By: Cornelia Naylor
JUNE 7, 2019
For Burnaby parent Hannah Kamara, John Nanson is more than Edmonds Community School’s community school coordinator – he’s family.
Kamara, a mother of two and a refugee claimant, came to Burnaby in 2015 from Sierra Leone after some years in the U.S.
She said the support she found at Edmonds was like nothing she’d ever experienced before – and Nanson has been a central part of that.
“When I have a problem, instead of phoning my people in Africa, the first place I come is to my kids’ school,” she said. “Even if I have a headache, if I’m not able to call John, I will text John … John is a family member for me.”
Kamara was one of several people at the school that nominated Nanson for a prestigious alumni award from UBC’s education faculty.
The award recognizes “outstanding achievement by alumni who are making exceptional impacts in the lives of their students and learning communities,” according to the university’s website.
Nanson is this year’s winner.
After graduating from UBC education in 2002, Nanson hasn’t exactly followed a traditional career trajectory as a teacher.
Instead of getting onto a teacher-on-call list in the city and waiting around for a shot at a full-time teaching job, he accepted his first position in Pukatawagan, Manitoba, a remote Cree First Nation community more than 700 kilometres north of Winnipeg.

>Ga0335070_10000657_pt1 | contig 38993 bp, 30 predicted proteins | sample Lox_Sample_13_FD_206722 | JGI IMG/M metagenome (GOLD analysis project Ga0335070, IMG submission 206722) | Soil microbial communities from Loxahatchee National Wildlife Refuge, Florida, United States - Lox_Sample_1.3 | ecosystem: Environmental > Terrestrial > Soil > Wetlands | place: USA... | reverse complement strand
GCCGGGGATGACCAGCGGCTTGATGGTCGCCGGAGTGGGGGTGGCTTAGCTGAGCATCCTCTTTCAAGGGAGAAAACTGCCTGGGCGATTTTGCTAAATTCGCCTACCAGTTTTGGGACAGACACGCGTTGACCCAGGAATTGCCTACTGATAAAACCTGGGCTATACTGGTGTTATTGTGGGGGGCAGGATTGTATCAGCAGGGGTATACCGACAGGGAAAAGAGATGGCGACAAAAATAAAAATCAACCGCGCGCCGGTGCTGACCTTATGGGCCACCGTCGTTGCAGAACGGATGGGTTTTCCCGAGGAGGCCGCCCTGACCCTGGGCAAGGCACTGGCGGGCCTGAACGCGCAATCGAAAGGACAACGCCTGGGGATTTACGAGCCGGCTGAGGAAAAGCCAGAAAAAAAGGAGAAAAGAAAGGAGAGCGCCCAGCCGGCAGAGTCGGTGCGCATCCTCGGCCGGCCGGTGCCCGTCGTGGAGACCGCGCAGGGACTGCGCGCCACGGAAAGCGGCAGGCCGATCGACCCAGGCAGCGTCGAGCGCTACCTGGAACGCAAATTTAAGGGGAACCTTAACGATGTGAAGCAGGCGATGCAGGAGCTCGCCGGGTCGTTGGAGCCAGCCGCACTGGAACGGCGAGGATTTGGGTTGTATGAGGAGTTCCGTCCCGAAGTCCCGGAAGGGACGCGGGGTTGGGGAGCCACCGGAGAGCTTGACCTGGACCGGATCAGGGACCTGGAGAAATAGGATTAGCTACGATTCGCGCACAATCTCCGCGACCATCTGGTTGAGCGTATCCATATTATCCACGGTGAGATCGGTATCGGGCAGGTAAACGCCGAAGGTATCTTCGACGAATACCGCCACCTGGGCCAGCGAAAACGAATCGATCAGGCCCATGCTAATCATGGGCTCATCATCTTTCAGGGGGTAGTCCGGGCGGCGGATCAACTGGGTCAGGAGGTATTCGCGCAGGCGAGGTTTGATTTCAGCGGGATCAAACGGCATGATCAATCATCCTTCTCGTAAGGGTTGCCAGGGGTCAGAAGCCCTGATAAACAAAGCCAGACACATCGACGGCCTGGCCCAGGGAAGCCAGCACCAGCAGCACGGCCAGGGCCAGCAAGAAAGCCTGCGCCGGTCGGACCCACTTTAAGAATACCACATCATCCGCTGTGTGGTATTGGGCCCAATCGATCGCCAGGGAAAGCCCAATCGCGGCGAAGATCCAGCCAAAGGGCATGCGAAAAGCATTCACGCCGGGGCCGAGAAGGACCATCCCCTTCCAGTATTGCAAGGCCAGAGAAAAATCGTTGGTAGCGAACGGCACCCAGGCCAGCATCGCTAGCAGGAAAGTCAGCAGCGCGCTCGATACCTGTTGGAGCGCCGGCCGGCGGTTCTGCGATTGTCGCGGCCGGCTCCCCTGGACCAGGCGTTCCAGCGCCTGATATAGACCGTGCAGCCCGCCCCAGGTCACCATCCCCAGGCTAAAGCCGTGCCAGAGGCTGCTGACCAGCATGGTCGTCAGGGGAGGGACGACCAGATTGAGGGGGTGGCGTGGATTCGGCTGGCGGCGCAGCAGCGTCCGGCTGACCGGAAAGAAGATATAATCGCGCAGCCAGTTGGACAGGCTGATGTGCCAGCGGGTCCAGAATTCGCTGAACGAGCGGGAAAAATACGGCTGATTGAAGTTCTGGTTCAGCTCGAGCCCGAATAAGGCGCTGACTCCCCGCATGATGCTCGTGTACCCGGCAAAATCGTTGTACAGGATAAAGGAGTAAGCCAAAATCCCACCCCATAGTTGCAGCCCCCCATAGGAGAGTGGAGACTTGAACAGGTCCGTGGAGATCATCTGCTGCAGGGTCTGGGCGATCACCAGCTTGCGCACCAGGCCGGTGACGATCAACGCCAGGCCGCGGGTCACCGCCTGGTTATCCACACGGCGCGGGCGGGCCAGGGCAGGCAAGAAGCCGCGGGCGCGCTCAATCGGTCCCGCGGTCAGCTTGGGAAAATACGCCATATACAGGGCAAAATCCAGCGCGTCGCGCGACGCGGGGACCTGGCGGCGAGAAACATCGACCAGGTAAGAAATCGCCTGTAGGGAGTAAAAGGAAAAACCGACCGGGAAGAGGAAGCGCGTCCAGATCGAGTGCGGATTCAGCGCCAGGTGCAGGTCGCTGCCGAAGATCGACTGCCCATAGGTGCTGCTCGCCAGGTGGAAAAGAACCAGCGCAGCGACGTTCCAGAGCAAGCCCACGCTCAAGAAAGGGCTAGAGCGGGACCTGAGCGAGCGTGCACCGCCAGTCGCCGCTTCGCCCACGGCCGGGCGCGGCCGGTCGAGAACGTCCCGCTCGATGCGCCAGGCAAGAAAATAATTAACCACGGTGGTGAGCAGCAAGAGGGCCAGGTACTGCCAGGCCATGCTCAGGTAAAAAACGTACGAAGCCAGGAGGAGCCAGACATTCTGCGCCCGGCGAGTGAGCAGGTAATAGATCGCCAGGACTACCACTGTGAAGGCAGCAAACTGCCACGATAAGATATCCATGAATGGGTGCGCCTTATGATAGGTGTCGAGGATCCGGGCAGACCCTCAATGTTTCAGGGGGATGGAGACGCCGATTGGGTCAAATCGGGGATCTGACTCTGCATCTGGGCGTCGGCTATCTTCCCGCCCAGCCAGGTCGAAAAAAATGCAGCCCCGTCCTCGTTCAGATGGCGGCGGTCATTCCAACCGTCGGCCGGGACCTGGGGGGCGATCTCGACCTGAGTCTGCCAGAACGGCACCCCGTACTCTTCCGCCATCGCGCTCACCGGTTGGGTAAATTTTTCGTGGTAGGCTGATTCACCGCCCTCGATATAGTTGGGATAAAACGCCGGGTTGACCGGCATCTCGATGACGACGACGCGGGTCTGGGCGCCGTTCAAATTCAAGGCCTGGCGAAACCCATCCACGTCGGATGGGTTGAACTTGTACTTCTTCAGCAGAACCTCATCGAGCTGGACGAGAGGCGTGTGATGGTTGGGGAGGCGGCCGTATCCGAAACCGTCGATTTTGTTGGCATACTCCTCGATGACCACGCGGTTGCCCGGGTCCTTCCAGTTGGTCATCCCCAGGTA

“I learned a lot, a lot of trial and error and a lot of learning about community,” he said.
During his three years there, he was instrumental in setting up an adult education program aimed at getting young parents and adults back into the school system.
From Pukatawagan, Nanson came to Burnaby to work as a special education teacher, eventually becoming the learning support services department head at Burnaby Central Secondary for eight years before accepting a position at SFU as a faculty associate working with the university’s student teachers for three years.
In that role he got a chance to see first-hand what community schools in Burnaby were all about.
Link to full text.
Story via UBC News.